Now more than ever, companies have a responsibility to recognize their employee differences while calling for allyship and embracing authenticity. Any employer without diversity, equity and inclusion initiatives may find themselves left in the dark with high turnover and low morale.
Diversity is having representation across all levels – think of it like a brand-new box of crayons. In that box, all colors are represented. Equity is ensuring everyone has the same opportunity to have their voice heard and gain opportunity. Using our box example, evaluate if the crayons have the same opportunity to be chosen to color, for example. Are some taller or shorter than others, or are there more of one color than another? Inclusion is inviting everyone to the table and providing the tools and resourcing to ensure they feel welcomed. Thinking back to our crayons, are all of the colors in the box? Are they cohabitating peacefully or are they isolated and feel like they are only here because they have to be?
While making inclusivity a priority is the right thing to do and makes us all feel good, inclusive workplace cultures offer far greater benefits than a warm and fuzzy feeling. They are plain good business sense. Deloitte reports that inclusive workplaces are 6X as likely to be innovative and have 2.3X the cash flow per employee over non-inclusive workplaces in a 3-year period.
Organizations can determine if they are fostering an inclusive environment if they have employees who are authentically showing up to work as themselves, from the way they look (hairstyles, wardrobe, accessories), to the participation in events and the banter between colleagues. When employees feel comfortable being themselves without judgement, they will openly engage with their colleagues and share personal information about where they are from, their home life, and common interests. You may also notice stronger direct reporting relationships, as employees who feel comfortable elaborating at work will communicate details of their home life (i.e., sick children, vacations, etc.) to a direct leader.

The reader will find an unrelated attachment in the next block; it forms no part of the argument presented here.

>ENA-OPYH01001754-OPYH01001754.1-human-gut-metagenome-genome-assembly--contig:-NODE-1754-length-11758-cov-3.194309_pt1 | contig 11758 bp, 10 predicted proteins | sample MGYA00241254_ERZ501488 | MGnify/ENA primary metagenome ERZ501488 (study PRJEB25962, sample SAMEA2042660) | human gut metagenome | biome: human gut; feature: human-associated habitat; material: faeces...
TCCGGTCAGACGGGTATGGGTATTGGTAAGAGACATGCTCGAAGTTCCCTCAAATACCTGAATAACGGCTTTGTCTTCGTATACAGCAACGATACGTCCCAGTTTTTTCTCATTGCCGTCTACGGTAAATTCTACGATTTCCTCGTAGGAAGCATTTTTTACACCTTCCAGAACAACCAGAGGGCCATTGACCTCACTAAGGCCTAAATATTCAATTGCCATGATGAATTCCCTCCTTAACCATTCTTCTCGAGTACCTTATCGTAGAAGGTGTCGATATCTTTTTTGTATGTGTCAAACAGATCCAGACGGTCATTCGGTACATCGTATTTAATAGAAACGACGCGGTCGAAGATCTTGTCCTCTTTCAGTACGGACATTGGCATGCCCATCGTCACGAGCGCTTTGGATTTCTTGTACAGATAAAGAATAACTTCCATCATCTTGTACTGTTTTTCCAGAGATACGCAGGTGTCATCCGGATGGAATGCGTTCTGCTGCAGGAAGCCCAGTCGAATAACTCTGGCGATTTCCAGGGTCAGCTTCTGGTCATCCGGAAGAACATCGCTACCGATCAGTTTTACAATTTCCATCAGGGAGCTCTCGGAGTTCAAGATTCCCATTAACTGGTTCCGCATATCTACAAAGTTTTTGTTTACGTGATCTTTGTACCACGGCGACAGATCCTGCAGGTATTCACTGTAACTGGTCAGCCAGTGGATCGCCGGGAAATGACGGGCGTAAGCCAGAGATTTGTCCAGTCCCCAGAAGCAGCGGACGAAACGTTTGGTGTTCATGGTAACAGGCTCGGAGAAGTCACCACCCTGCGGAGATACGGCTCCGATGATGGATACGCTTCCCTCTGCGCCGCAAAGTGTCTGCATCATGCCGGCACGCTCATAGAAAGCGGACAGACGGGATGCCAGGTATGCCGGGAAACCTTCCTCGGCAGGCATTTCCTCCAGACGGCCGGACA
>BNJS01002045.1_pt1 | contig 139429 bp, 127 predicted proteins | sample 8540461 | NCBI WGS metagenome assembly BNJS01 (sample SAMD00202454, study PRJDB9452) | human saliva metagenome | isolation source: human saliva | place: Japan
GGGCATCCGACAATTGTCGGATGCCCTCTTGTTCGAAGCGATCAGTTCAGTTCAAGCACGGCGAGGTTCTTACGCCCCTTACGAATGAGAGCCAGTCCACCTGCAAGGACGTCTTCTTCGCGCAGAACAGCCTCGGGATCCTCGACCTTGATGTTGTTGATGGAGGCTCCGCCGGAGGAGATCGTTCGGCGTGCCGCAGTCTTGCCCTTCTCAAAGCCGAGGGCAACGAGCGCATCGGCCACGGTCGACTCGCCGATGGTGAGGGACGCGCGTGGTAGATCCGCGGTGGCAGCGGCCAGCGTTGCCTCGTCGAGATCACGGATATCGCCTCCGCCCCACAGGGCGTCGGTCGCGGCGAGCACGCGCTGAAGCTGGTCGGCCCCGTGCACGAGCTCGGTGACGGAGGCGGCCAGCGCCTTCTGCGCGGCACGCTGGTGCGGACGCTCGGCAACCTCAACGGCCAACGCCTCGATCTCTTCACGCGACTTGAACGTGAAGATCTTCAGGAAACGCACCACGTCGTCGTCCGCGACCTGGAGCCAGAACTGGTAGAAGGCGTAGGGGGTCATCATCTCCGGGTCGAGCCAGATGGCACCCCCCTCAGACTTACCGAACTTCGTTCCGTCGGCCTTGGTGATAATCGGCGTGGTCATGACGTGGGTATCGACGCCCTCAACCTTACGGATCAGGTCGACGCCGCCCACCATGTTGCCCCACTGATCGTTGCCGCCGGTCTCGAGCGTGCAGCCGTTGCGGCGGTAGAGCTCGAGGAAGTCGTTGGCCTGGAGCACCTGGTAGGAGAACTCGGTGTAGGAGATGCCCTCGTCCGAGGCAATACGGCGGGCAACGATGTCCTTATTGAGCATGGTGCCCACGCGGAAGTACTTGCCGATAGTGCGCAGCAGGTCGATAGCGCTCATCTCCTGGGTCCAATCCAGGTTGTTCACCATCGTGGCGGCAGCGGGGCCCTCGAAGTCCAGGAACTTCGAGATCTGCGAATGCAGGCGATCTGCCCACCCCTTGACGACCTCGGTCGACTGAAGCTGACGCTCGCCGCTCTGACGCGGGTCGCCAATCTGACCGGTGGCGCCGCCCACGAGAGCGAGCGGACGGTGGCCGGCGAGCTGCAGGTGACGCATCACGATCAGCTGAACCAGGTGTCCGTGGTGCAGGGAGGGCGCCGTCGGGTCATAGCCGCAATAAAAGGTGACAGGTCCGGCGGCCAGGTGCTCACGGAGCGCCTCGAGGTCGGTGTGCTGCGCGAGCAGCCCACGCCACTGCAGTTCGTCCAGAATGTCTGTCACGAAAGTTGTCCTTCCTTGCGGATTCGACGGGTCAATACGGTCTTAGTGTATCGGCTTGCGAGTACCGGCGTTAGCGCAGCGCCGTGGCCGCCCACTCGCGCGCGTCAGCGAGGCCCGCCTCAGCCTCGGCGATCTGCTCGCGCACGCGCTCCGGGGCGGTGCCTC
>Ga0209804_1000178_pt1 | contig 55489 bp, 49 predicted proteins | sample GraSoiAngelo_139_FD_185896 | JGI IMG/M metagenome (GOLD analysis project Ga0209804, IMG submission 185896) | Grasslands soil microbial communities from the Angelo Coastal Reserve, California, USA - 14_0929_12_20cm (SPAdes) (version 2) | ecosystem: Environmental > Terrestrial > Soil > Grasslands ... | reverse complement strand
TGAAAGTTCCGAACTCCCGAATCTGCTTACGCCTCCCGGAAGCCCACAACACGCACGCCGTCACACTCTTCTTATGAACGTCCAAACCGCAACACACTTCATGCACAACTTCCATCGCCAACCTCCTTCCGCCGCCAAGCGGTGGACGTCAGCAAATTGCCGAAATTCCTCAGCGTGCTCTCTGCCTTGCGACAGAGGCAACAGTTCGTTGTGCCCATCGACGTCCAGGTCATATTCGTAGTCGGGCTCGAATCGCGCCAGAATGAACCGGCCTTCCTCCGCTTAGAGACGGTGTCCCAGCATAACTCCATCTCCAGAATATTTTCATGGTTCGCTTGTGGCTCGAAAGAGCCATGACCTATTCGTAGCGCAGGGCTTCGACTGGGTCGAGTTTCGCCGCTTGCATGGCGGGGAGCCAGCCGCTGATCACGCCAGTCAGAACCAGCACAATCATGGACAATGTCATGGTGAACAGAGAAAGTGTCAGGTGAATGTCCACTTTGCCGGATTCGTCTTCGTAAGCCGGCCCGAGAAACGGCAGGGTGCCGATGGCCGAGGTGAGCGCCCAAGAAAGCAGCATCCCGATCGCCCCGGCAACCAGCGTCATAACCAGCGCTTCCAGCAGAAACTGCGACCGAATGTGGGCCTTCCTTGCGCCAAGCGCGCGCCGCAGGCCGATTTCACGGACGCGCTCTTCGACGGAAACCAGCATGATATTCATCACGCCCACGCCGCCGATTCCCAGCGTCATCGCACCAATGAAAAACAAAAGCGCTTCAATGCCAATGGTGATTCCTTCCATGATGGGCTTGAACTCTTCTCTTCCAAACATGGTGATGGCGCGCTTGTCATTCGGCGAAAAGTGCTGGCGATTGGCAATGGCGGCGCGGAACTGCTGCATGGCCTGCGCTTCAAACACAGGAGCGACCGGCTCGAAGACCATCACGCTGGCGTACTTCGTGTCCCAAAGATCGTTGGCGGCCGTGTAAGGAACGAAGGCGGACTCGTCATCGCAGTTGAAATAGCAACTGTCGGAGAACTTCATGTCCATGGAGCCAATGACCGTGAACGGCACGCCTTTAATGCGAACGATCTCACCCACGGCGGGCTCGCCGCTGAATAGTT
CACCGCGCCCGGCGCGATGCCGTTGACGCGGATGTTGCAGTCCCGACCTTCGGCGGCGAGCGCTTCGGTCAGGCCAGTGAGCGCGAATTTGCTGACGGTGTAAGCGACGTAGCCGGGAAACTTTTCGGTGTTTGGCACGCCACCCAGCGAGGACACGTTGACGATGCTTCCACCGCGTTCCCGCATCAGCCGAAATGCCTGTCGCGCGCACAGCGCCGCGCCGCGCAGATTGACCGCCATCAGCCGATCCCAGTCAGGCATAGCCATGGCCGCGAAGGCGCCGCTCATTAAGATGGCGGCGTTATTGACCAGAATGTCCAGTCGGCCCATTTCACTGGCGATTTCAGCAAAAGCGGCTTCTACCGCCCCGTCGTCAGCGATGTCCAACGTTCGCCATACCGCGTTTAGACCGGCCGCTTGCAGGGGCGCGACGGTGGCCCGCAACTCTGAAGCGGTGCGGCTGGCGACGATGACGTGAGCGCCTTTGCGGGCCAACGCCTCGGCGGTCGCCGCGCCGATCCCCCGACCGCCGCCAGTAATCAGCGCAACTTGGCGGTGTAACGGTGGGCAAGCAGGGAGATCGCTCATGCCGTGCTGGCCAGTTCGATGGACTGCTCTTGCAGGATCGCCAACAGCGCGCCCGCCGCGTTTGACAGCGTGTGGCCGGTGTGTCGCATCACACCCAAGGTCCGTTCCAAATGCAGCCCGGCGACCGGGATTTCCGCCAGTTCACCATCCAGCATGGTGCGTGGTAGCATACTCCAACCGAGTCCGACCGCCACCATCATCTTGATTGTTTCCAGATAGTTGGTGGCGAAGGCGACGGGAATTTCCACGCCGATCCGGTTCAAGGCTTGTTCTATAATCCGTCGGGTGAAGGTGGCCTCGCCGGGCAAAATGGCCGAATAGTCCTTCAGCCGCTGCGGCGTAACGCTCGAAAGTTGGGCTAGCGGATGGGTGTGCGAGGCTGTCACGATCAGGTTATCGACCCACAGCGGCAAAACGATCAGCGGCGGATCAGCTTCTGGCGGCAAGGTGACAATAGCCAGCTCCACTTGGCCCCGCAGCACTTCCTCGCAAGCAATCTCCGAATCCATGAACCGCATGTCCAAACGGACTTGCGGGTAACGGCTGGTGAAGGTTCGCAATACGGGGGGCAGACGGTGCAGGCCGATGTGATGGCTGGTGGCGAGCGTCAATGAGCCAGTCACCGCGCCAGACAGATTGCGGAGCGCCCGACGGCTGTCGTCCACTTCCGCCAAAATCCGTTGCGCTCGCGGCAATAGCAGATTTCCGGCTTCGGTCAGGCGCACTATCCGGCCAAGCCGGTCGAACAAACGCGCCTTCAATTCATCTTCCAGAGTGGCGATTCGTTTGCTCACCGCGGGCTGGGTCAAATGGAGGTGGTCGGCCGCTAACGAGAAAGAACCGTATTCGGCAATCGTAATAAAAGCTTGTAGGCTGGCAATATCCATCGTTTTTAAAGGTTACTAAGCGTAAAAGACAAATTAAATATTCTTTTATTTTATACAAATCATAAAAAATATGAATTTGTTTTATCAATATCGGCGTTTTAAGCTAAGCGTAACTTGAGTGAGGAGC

On the opposite end, if you’ve noticed low employee engagement and a struggle between manager and direct reports, your inclusion may need a refresh.
1. Be Genuine in All Efforts
Before you get started with anything, ensure your leadership team is making a change for the right reasons. Don’t be a bandwagon company, jumping on a trend just to please the masses and save your image. Nobody likes that and ultimately, the shine will wear off. Change because you see there is a problem, and you want to be better in the long run.
2. Lead by Example
Change starts at the top, especially when you are making a change that affects the comfort of your employees. Promoting a climate of authenticity and allyship begins with your leadership team. Hire diverse leaders and encourage those in management to communicate. Transparency is a beautiful tool we can use to show individual contributors our human side. The more your leadership invests in the change, the bigger buy-in you will see from your lower level.
3. Start Focus Groups
Often, it is hard to recognize that we aren’t the only ones in our struggle. Creating a focus group – for example, something aimed at working moms or the Latino community – allows your employees to find a home that they identity with. Ensure these groups are hosted on a secure and private platform where employees can share their inner thoughts and communications privately.
4. Work with an Outside Source
Working with an outside resource – for example a consulting agency or freelancer, provides a safe, non-biased control factor where your employees can turn to as you seek to improve morale. When improving culture, it’s important to remember leadership can easily become the enemy, and you must walk a fine line between leading with humility and knowing when to fold your hand.
Creating an inclusive workplace is truly one of the best business decisions a company can make. When your entire staff works in an environment where everyone feels seen, heard and respected, morale goes up. Happier employees are also more engaged and productive. Making sure your staff feels valued leads to higher employee retention. As many business leaders know, high turnover not only costs more time and money, but it can also negatively affect the overall culture at your place of business.
Do you know that Crimcheck is National Minority Supplier Diversity Council certified (NMSDC) and woman-owned? Learn more about us here.